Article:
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Modification of adrenal function by the anti-serotonin agent cyproheptadine.

Plonk J, et al. J Clin Endocrinol Metab. 1976.

Abstract

The effect of the serotonin antagonist, cyproheptadine (Cypro), on metyrapone-induced stimulation of the pituitary-adrenal axis was evaluated in nine normal subjects. The subjects underwent standard oral metyrapone tests (750 mg every four h, for six doses) while taking no medications and while receiving oral Cypro (4 mg every six h). Cypro administration caused a significant reduction in: 1) baseline 17-hydroxycorticosteroid (17-OH) excretion (-31 +/- 7.2%), 2) the increase above baseline in 24 h 17-OH excretion on the day after metyrapone (-32 +/- 4.9%), 3) serum 11-deoxycortisol concentrations 8 h (-45 +/- 5.5%) and 24 h (-18 +/- 3.6%) after the first dose of metyrapone, and 4) plasma ACTH concentration 8 h (-32 +/- 8.2%) and 24 h (-22 +/- 8.0%) after the first dose of metyrapone. When compared with the control test, Cypro administration did not alter: 1) baseline 17-ketosteroid secretion, 2) the fall in serum cortisol concentration while taking metyrapone, 3) the serum free metyrapone concentration, 4) cortisol metabolism, 5) the adrenal response to ACTH, and 6) assay methods for measurement of serum and urinary corticosteroids. Our data suggest that Cypro can reduce pituitary-adrenal responsiveness by reducing plasma ACTH concentrations. If Cypro acts as a serotonin antagonist, our data lends support to the idea that serotoninergic mechanisms are important in the control of pituitary ACTH secretion in normal human subjects.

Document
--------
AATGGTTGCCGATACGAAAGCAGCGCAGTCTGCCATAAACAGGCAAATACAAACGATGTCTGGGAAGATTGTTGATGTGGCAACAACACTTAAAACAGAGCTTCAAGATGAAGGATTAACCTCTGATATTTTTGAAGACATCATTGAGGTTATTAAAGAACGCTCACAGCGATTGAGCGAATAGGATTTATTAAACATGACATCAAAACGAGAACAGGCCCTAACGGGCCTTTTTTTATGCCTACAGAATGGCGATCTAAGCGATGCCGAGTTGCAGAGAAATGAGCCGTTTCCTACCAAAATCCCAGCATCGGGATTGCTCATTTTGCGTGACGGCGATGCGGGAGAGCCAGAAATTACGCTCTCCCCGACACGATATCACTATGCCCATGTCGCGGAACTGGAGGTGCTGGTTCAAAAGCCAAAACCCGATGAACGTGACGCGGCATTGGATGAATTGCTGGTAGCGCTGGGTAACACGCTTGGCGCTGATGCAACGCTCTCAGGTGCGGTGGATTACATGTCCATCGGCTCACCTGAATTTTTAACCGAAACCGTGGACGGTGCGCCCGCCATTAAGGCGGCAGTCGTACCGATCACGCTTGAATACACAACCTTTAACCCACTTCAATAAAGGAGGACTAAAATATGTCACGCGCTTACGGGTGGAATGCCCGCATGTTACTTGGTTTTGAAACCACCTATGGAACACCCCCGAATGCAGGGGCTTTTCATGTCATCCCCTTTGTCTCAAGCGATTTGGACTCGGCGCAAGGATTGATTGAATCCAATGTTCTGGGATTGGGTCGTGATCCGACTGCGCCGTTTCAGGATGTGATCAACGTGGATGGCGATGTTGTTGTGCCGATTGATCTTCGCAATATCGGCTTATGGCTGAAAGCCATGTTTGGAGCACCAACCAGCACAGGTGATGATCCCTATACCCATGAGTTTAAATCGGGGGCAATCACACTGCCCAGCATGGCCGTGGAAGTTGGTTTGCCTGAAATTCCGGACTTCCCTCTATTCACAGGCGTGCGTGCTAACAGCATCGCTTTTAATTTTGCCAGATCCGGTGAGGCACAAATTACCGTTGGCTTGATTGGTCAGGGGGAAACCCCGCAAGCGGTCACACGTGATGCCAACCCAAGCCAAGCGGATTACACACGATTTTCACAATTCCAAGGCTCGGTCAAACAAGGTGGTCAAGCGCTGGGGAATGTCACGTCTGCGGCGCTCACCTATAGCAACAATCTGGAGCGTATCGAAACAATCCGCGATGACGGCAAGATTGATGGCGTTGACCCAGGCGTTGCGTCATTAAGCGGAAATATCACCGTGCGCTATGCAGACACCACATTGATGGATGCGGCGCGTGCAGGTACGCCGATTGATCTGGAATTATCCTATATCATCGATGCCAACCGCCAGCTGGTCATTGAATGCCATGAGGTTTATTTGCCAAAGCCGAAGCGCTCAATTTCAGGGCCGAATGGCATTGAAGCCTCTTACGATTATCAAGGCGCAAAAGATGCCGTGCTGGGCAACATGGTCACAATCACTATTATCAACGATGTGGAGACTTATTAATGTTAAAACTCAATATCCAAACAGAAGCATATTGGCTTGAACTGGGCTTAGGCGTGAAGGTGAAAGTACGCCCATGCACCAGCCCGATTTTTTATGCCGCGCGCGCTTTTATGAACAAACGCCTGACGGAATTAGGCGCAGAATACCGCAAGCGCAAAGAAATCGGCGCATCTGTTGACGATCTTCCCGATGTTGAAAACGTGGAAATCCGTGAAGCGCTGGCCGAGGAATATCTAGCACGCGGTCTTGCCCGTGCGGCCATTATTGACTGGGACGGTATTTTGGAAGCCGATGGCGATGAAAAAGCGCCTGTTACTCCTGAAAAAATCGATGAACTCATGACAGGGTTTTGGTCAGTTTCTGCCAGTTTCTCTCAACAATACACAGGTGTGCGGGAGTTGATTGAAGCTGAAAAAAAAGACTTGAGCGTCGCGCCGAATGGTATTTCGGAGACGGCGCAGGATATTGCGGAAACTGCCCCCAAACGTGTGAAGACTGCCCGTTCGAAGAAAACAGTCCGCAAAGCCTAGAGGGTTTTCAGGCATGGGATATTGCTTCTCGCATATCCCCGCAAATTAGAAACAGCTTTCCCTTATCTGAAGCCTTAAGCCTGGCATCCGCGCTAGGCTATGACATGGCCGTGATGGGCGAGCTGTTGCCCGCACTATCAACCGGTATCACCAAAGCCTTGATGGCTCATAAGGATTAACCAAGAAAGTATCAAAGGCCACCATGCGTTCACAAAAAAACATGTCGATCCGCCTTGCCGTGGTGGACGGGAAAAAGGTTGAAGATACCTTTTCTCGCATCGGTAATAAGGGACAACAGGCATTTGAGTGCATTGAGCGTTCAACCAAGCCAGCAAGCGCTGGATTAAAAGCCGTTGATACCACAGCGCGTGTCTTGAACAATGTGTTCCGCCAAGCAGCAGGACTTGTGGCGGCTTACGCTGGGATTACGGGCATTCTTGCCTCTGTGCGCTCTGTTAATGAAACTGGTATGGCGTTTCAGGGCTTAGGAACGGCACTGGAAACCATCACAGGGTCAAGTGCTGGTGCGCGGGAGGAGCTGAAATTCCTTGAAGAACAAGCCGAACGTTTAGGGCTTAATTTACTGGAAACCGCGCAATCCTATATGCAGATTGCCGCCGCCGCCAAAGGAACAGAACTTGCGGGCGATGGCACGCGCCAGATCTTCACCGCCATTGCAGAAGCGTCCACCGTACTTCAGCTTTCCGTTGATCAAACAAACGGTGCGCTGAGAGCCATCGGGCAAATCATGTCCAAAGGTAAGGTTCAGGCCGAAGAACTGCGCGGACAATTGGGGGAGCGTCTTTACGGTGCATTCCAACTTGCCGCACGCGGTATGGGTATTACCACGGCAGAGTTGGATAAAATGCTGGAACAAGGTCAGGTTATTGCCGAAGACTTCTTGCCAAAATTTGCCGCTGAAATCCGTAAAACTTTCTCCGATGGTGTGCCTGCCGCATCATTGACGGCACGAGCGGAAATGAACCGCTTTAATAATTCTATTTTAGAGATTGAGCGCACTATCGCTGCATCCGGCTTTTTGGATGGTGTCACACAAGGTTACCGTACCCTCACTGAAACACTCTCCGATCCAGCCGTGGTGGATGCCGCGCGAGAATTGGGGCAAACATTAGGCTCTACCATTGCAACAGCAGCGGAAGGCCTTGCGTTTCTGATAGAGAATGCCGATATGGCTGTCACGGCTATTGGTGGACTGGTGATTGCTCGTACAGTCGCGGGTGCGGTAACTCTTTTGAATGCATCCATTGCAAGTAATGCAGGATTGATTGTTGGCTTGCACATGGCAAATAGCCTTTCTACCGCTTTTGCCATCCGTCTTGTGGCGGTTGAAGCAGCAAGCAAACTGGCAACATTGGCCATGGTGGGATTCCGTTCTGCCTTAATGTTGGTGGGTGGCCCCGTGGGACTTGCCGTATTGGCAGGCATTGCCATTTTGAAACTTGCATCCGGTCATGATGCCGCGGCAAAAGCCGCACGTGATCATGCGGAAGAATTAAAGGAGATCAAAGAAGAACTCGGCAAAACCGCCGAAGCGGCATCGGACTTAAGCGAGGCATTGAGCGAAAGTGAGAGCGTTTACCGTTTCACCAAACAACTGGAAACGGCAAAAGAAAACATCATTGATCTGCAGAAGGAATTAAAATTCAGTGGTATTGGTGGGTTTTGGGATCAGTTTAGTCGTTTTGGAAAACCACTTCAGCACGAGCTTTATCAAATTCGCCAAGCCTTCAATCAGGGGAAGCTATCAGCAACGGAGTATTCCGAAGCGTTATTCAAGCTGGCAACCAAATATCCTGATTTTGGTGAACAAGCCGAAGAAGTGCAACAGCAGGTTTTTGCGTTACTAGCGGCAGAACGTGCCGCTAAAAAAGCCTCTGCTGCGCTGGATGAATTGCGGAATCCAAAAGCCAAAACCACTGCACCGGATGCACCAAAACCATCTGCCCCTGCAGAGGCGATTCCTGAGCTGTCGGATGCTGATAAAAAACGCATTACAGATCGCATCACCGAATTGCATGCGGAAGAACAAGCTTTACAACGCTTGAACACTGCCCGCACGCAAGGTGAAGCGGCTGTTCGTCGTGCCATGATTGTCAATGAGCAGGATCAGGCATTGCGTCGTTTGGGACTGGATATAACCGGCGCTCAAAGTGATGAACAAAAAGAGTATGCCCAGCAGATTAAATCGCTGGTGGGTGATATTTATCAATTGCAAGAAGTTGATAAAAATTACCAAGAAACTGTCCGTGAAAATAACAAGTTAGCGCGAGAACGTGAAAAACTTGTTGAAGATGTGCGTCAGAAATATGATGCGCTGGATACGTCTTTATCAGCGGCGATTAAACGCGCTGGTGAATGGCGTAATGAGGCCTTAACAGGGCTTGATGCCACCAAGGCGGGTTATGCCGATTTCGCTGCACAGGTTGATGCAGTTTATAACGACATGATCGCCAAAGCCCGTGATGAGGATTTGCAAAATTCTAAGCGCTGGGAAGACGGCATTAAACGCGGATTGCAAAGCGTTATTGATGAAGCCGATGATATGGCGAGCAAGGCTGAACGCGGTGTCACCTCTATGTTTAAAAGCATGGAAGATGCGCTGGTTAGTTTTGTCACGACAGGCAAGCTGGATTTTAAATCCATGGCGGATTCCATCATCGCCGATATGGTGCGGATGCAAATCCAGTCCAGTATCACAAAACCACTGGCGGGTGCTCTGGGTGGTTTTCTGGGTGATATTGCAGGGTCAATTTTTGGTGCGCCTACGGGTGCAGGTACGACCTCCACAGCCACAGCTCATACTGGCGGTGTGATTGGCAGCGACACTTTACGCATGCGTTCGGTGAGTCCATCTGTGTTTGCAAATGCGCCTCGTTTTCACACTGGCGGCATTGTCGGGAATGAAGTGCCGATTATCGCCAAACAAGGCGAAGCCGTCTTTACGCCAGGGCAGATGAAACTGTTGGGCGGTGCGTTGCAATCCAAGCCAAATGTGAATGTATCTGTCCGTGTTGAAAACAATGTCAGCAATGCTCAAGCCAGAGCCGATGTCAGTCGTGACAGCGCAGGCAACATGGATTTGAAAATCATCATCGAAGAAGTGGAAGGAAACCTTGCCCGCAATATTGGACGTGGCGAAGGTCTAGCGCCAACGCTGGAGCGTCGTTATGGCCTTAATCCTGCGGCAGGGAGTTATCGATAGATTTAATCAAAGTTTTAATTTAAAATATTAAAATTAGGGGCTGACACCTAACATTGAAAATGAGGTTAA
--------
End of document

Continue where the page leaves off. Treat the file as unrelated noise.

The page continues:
PMID

177441 [Indexed for MEDLINE]

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